Request for your help:
I am preparing an article for the Planning Commissioners Journal focusing on the situation described below. I would welcome feedback on ways of improving on the following all-too-common scenario.
Contentious, non-productive public hearings:
Many planning commissioners, at least occasionally, have had the experience of arriving at a public hearing to find a large crowd of citizens angry about a proposed development in their neighborhood. Often the hearing begins with a lengthy presentation by the applicant's architects, engineers, planners, and (sometimes) lawyers explaining the merits of their project and why it must be approved -- followed by a line of residents coming to the microphone to highlight a lengthy list of problems with the project. And often, the temperature in the meeting room feels like it's rising.
Planning commissioners often feel thrust into the middle of controversial projects. Yes, it is their job to decide (or recommend) on the application, but they may ask themselves why many issues between the developer and neighborhood haven't been resolved in advance. At some public hearings, planning commissioners may wish they could call a time out and get the two sides to sit down and work out some of the issues.
Looking for your feedback on the following:
1. are there pre-hearing approaches your community takes to identify projects likely to be controversial, and then seek to resolve some of the contentious developer/community issues?
I'm interested in hearing about approaches ranging from: neighborhood association review; other forms of informal dialogue and meetings; sketch plan review; community-developer advance agreements; the use of staff comments & recommendations; and anything else that has worked to resolve (or reduce) disputed issues in advance of the required public hearing.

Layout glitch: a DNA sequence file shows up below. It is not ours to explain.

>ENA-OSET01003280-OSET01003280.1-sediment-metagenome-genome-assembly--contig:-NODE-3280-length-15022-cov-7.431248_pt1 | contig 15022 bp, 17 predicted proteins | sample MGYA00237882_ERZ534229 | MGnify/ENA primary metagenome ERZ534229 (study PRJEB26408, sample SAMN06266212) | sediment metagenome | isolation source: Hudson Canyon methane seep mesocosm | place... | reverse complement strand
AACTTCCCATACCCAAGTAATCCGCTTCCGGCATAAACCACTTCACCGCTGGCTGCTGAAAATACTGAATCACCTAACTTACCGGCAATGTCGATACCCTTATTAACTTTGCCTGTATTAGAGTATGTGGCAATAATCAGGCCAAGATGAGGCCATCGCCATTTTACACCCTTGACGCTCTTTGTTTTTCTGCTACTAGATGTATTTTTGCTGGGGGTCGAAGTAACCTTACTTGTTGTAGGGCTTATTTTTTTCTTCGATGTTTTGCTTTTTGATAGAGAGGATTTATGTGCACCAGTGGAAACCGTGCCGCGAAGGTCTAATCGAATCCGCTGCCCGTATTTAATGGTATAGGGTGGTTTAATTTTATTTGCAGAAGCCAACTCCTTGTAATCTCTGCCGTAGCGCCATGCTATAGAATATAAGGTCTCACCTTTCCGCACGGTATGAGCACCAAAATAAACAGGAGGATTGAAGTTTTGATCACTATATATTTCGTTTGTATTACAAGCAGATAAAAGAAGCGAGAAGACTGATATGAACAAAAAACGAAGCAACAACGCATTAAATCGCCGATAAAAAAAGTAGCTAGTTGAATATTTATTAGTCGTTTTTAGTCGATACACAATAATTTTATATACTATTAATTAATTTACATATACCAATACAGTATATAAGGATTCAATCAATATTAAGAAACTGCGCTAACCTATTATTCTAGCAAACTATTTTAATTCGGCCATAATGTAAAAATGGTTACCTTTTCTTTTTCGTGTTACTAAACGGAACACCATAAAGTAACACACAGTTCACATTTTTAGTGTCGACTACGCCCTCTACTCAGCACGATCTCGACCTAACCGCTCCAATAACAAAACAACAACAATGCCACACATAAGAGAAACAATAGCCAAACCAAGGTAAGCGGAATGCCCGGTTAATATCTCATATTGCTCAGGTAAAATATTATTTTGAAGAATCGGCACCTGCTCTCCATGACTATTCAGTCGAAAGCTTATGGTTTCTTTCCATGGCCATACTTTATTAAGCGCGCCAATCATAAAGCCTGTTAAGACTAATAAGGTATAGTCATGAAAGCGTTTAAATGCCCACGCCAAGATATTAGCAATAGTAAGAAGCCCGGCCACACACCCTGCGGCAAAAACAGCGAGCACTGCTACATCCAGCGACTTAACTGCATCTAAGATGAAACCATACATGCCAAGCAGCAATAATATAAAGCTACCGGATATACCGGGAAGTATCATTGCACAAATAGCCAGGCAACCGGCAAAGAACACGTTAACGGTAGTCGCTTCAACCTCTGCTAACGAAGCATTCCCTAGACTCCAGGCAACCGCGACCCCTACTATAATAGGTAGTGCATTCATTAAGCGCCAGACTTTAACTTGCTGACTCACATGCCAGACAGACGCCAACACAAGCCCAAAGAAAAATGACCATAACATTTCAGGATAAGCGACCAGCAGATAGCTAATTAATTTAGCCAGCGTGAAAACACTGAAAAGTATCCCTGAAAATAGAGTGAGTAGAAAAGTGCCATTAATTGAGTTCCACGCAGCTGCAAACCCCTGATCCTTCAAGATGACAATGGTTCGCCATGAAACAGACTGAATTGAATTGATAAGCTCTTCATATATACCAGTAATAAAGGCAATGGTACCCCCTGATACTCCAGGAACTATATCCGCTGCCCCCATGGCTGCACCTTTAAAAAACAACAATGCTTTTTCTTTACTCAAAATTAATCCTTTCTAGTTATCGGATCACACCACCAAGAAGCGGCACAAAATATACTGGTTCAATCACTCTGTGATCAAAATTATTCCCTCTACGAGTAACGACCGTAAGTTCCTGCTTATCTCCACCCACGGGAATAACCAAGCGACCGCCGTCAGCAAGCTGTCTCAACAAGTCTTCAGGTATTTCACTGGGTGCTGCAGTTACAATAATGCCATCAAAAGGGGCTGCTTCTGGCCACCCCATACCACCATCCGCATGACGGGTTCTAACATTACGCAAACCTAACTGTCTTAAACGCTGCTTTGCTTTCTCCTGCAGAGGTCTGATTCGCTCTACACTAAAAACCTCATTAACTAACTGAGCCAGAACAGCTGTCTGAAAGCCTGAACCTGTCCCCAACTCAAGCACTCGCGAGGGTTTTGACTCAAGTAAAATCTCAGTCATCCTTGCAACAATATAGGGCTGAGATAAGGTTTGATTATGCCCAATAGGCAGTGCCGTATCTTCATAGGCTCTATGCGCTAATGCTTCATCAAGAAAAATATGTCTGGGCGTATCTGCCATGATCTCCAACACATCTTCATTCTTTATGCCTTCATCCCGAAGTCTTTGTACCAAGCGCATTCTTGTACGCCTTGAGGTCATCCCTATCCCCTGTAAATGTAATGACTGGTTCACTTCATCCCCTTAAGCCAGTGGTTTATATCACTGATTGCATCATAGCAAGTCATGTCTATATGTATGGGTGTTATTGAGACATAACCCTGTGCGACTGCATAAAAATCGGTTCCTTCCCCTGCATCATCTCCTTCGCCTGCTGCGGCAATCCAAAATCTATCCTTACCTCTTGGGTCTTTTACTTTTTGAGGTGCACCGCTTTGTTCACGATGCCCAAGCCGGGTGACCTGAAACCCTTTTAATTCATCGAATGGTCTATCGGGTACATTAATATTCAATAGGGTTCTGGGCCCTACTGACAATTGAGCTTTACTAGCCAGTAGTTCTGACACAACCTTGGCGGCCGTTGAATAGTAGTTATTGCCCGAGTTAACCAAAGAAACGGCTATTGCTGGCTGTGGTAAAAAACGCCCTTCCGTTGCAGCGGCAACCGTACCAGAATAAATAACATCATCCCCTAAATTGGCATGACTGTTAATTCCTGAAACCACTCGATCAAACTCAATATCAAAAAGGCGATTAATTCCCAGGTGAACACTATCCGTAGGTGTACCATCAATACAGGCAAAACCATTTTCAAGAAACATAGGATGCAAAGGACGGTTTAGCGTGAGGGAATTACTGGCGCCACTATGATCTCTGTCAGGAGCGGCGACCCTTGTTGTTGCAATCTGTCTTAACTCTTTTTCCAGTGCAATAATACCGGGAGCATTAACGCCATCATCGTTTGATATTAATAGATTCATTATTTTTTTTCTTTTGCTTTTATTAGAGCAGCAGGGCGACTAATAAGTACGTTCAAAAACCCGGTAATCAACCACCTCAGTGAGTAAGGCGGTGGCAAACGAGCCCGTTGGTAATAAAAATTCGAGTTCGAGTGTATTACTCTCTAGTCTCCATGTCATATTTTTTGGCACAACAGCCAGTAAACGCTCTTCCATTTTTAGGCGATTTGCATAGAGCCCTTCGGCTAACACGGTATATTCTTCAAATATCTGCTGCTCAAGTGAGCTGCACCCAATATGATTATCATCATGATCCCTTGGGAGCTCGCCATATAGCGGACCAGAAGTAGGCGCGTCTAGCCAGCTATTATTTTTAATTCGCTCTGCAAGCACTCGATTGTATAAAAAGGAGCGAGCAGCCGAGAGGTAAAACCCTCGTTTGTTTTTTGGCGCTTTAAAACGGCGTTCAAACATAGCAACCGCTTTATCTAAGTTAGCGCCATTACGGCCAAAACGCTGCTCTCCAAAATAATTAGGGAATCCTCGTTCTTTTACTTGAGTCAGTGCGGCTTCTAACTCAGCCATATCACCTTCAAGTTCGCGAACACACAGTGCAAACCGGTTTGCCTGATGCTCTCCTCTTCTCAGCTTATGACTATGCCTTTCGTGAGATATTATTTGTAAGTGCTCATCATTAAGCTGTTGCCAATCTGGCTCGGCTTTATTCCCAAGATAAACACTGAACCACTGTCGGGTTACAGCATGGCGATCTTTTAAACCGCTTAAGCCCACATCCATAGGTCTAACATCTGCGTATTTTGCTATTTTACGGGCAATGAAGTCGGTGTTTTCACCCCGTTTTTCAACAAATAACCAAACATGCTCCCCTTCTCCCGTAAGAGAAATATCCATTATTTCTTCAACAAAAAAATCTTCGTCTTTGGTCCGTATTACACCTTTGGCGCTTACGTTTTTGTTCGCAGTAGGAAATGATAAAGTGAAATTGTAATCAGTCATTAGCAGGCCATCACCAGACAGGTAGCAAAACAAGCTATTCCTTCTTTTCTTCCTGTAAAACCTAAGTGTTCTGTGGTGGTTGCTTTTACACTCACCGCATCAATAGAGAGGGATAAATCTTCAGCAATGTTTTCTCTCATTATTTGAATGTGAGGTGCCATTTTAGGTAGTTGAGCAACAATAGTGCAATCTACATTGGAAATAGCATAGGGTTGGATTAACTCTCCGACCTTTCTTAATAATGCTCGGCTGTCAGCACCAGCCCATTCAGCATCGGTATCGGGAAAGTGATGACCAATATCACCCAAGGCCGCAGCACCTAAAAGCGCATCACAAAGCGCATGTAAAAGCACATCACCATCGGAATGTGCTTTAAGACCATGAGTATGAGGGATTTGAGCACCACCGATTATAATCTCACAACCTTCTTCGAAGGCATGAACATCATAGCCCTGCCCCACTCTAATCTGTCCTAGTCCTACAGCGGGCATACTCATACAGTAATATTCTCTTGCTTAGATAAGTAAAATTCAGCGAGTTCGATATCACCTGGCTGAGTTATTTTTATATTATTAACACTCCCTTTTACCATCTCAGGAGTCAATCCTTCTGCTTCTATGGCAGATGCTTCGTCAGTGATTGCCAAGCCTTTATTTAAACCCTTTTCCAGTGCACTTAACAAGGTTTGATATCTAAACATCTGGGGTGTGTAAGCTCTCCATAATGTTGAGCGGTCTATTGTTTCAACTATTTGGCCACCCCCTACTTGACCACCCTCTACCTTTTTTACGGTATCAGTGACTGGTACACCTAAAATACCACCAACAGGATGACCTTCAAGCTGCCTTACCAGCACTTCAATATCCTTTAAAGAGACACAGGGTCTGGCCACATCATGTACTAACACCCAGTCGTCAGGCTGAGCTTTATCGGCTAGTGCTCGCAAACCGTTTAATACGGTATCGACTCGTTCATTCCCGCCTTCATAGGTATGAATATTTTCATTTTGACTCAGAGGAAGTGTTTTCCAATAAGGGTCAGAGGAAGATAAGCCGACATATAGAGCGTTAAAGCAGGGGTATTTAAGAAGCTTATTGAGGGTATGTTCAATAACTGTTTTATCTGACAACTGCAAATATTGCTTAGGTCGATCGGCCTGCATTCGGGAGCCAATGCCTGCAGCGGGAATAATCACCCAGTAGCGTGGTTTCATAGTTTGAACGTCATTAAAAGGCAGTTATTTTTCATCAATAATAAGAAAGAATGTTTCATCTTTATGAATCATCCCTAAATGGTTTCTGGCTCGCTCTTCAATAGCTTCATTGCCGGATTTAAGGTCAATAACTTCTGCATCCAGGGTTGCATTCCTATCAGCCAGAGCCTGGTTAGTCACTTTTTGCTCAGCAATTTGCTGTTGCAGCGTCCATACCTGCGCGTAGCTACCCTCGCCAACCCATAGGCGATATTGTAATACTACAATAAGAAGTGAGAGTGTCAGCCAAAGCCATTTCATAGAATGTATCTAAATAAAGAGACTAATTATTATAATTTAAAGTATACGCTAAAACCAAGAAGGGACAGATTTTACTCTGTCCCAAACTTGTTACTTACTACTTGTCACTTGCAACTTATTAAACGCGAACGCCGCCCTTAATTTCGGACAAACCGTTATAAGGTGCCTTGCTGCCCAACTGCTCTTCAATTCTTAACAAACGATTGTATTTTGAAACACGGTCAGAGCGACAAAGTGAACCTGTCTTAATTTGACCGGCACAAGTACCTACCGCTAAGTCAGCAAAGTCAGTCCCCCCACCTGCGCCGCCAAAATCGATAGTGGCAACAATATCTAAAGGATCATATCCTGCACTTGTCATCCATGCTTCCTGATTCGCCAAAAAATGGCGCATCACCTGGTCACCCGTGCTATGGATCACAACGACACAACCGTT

Also, are there methods (or criteria) you use in advance to identify projects likely to be controversial? Or do you just know?
2. more productive hearings --
- are there approaches you've used to design more productive public hearings?
- are there alternatives to the familiar sequence of staff overview; developer project presentation; public testimony; commissioner question period?
- do you require the developer to make available models of the project or other visuals?
- how do you most effectively allow for both public and planning commissioner input?
- do you ever table projects (in effect, calling a time out) and then set up an informal process for resolving certain issues?
I'd welcome your feedback on any of the above -- or on other points you feel would be worth covering in the article I'm preparing.
If there's someone with expertise in the field you feel I might interview, please let me know their name and, if you have it, their email address and phone number. If you'd be willing/interesting in speaking with me over the phone, please let me know by email (firstname.lastname@example.org) or by Cyburbia messaging.